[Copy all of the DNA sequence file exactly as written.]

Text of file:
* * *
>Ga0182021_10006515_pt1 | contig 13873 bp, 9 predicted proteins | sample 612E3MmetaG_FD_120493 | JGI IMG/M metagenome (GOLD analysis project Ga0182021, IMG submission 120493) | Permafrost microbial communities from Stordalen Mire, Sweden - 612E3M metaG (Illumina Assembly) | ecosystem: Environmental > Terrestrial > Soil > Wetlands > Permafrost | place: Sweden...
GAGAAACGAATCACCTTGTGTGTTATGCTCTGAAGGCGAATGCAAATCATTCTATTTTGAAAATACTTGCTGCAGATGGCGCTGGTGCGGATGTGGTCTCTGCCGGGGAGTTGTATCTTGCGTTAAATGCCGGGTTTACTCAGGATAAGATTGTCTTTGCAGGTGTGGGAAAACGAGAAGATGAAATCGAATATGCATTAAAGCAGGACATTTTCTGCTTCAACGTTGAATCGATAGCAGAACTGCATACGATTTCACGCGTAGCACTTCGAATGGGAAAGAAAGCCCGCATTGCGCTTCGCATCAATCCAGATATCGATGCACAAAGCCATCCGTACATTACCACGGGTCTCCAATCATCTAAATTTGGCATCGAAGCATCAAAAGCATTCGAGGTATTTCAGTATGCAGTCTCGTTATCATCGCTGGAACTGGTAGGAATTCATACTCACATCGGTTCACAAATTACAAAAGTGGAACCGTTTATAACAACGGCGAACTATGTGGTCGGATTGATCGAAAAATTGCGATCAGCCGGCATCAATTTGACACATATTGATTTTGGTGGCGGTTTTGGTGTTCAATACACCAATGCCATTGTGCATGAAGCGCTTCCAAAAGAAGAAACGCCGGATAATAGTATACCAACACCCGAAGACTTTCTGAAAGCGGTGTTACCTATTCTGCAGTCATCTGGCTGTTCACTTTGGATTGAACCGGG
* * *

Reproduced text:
>Ga0182021_10006515_pt1 | contig 13873 bp, 9 predicted proteins | sample 612E3MmetaG_FD_120493 | JGI IMG/M metagenome (GOLD analysis project Ga0182021, IMG submission 120493) | Permafrost microbial communities from Stordalen Mire, Sweden - 612E3M metaG (Illumina Assembly) | ecosystem: Environmental > Terrestrial > Soil > Wetlands > Permafrost | place: Sweden...
GAGAAACGAATCACCTTGTGTGTTATGCTCTGAAGGCGAATGCAAATCATTCTATTTTGAAAATACTTGCTGCAGATGGCGCTGGTGCGGATGTGGTCTCTGCCGGGGAGTTGTATCTTGCGTTAAATGCCGGGTTTACTCAGGATAAGATTGTCTTTGCAGGTGTGGGAAAACGAGAAGATGAAATCGAATATGCATTAAAGCAGGACATTTTCTGCTTCAACGTTGAATCGATAGCAGAACTGCATACGATTTCACGCGTAGCACTTCGAATGGGAAAGAAAGCCCGCATTGCGCTTCGCATCAATCCAGATATCGATGCACAAAGCCATCCGTACATTACCACGGGTCTCCAATCATCTAAATTTGGCATCGAAGCATCAAAAGCATTCGAGGTATTTCAGTATGCAGTCTCGTTATCATCGCTGGAACTGGTAGGAATTCATACTCACATCGGTTCACAAATTACAAAAGTGGAACCGTTTATAACAACGGCGAACTATGTGGTCGGATTGATCGAAAAATTGCGATCAGCCGGCATCAATTTGACACATATTGATTTTGGTGGCGGTTTTGGTGTTCAATACACCAATGCCATTGTGCATGAAGCGCTTCCAAAAGAAGAAACGCCGGATAATAGTATACCAACACCCGAAGACTTTCTGAAAGCGGTGTTACCTATTCTGCAGTCATCTGGCTGTTCACTTTGGATTGAACCGGG